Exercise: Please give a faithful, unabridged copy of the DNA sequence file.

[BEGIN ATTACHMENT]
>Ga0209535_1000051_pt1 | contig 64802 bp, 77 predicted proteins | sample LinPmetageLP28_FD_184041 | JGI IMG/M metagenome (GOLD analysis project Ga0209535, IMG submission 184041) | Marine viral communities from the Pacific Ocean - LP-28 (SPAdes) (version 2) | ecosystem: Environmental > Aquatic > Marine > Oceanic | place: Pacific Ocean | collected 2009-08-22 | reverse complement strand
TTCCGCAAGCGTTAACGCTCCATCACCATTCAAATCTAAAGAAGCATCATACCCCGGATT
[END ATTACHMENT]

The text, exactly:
>Ga0209535_1000051_pt1 | contig 64802 bp, 77 predicted proteins | sample LinPmetageLP28_FD_184041 | JGI IMG/M metagenome (GOLD analysis project Ga0209535, IMG submission 184041) | Marine viral communities from the Pacific Ocean - LP-28 (SPAdes) (version 2) | ecosystem: Environmental > Aquatic > Marine > Oceanic | place: Pacific Ocean | collected 2009-08-22 | reverse complement strand
TTCCGCAAGCGTTAACGCTCCATCACCATTCAAATCTAAAGAAGCATCATACCCCGGATT